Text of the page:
U.S. Dollar a Winner Ahead of President’s Day Weekend
FEBRUARY 14, 2020
The U.S. Dollar has gained about 1.0% since the start of the month, according to the Bloomberg Dollar Spot Index, mainly as a result of a steady domestic economy while havoc ensues around the rest of the world.
Volatility overnight slowed a bit as all eyes continue to be on China as it is clear the virus is not done causing damage.
Stocks and futures declined slightly as the Federal Reserve Bank of New York announced they would be reducing their repo purchases, which many analysts were accrediting for the recent surges across equity markets. It seems like the buck and American economy have less to prove even as companies such as Mattel are already announcing delays in production from the virus situation.
This morning’s data primarily focused on Retail Sales for January, which revealed the expected 0.3% pace of growth. We will see if there is improvement in consumer sentiment from the University of Michigan survey at 10AM. Today’s Valentine mood could prove a distraction and maintain markets quiet ahead of a holiday weekend with U.S. Presidents’ Day on Monday. In observance, Tempus will be closed.
What to Watch Today…
- University of Michigan Consumer Sentiment 10AM
Complete Economic Calendar can be found here.
The Euro declined 2.2% thus far in February following a deluge of poor data and pessimism pressuring the shared currency down to is weakest point in three years. Gross Domestic Product growth in Q4 for Germany and the bloc as a whole showed what was expected: 0.0% for Germany and 0.1% overall.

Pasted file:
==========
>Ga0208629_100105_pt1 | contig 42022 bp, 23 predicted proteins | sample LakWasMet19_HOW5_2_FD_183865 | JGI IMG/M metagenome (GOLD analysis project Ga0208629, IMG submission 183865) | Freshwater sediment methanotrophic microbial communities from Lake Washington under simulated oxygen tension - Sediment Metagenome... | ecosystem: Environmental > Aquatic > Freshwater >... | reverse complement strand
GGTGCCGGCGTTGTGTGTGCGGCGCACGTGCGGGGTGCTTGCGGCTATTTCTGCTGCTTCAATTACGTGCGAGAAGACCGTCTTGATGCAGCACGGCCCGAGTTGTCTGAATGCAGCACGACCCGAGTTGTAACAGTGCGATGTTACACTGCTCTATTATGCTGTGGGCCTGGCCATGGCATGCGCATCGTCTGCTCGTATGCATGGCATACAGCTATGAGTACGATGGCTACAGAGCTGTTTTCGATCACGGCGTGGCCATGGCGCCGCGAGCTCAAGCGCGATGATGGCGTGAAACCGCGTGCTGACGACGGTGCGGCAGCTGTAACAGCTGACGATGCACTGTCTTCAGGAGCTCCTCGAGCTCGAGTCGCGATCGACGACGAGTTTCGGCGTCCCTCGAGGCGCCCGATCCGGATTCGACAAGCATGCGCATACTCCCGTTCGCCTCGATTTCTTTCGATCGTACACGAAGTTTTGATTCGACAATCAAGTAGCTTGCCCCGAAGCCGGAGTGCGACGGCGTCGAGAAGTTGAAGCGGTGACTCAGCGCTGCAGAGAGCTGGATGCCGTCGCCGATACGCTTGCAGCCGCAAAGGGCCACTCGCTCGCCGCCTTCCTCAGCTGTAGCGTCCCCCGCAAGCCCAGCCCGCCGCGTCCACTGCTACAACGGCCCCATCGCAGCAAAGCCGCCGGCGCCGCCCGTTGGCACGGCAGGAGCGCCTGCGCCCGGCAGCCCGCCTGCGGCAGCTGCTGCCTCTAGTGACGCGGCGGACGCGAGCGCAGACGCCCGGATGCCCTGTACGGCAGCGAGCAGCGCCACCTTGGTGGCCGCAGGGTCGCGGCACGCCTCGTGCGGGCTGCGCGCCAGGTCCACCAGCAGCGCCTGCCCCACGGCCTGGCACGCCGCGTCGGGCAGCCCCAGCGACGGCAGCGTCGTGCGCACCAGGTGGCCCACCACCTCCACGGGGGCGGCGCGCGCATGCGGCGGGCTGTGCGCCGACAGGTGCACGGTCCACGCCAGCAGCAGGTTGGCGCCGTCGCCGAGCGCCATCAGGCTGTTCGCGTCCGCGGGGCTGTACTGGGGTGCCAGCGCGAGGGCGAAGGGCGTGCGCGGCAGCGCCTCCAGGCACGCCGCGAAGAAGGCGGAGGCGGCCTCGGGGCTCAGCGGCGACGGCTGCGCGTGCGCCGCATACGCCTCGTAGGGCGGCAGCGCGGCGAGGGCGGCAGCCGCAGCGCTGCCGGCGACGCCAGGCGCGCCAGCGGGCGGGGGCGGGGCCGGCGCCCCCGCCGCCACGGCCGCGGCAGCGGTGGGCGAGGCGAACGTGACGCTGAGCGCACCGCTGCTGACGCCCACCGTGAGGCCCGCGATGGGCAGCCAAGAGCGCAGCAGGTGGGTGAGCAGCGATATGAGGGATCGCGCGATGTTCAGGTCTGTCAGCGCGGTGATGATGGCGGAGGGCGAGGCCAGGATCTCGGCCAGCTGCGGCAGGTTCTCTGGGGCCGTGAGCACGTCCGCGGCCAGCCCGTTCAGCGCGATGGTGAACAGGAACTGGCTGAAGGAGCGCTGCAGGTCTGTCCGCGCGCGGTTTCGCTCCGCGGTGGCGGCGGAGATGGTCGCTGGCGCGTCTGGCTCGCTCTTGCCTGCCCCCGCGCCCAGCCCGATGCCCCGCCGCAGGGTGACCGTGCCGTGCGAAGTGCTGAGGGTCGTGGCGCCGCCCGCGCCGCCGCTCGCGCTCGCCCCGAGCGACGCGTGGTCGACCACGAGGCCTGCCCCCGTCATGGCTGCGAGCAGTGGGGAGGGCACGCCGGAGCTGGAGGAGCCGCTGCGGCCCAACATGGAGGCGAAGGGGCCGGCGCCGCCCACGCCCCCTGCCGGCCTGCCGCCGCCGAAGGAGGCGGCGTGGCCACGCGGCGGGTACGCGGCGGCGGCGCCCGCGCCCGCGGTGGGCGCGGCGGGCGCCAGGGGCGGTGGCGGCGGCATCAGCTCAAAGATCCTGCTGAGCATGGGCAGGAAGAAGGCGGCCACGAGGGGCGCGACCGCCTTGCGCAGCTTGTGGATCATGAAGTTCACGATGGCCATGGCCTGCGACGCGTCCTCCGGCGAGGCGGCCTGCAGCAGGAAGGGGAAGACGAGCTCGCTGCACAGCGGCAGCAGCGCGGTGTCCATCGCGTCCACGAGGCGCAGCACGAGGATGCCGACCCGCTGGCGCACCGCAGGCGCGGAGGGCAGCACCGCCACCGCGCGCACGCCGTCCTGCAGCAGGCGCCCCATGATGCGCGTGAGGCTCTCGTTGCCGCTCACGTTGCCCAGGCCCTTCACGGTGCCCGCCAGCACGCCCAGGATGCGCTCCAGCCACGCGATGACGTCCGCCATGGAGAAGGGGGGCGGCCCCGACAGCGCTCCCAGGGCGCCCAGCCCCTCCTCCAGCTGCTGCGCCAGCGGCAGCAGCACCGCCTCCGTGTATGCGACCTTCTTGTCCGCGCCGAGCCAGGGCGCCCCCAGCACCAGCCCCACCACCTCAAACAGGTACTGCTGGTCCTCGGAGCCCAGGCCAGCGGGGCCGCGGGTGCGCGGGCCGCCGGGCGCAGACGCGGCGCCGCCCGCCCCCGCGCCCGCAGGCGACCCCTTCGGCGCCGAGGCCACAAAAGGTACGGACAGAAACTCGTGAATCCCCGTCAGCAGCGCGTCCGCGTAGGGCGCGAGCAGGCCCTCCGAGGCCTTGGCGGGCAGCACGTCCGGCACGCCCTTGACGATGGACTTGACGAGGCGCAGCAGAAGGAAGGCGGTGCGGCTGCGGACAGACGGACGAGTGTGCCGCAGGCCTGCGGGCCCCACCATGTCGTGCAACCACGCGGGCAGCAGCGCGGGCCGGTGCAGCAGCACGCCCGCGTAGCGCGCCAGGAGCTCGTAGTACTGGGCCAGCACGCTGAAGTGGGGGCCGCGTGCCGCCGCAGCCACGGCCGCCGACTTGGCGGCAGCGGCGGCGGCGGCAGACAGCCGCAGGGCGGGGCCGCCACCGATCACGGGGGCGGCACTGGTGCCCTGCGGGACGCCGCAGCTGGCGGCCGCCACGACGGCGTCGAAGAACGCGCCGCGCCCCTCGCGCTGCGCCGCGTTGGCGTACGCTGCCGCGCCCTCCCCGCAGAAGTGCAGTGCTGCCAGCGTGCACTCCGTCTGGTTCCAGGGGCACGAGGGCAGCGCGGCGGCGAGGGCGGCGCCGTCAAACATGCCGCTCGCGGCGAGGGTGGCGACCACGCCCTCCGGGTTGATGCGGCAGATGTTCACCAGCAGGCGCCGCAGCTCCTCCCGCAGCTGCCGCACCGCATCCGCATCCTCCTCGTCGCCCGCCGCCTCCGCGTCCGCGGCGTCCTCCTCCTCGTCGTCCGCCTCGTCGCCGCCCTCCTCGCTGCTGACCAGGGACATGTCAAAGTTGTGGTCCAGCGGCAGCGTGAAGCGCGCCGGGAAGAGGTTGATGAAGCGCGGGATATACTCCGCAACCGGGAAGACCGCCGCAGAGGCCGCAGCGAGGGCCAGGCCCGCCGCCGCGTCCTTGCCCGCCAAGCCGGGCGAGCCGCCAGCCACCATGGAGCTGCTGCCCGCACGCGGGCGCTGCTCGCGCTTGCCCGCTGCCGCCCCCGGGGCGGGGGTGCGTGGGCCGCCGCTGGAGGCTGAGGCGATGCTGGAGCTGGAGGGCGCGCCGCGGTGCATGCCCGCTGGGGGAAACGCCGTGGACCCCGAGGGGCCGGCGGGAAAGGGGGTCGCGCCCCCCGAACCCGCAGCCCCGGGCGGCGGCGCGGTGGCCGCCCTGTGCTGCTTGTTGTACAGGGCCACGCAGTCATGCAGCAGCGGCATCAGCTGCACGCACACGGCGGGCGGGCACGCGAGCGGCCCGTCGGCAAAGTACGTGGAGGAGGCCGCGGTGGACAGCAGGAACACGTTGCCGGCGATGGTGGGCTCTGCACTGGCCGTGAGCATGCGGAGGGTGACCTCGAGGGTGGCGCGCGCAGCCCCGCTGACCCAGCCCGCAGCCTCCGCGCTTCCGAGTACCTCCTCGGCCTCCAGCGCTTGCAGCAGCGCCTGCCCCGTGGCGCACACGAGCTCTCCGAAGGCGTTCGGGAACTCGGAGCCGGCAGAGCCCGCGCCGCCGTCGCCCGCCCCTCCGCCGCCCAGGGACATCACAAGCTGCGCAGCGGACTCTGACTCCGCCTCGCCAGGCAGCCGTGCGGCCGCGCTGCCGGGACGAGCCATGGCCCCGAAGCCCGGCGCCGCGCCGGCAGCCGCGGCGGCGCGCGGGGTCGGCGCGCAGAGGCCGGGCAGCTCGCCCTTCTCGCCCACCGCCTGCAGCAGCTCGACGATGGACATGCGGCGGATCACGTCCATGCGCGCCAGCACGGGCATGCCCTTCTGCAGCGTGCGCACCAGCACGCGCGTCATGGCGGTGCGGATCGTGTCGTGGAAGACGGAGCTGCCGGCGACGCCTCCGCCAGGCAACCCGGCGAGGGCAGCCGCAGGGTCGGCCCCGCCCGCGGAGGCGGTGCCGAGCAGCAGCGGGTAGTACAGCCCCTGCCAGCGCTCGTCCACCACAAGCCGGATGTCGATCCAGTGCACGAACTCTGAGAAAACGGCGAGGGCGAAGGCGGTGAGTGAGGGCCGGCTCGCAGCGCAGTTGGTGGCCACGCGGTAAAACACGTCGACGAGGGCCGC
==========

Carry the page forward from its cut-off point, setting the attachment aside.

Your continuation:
The lack of activity is worrisome and now with effects to manifest themselves from the coronavirus delays and disruptions, the continent could truly fail to flourish much this year. A recovery will need to be quite robust and chances of that are looking slim at the moment. We shall see if the next half of the quarter there a turnaround is.
As soon as it goes up, the Pound starts crumbling back down and so on. Once more, there are doubts brewing about how successful can a shake-up in Boris Johnson’s cabinet be in persuading the EU to concede much over trade and financial equivalence. The new Chancellor of the Exchequer will be Rishi Sunak.
His appointment and other heads rolling are making some economists worry that the government may not stick to fiscal rules that demand the day-to-day expenditures as well as revenue to be balanced within three years. We shall see further swings for Sterling as all types of separation issues are sorted out.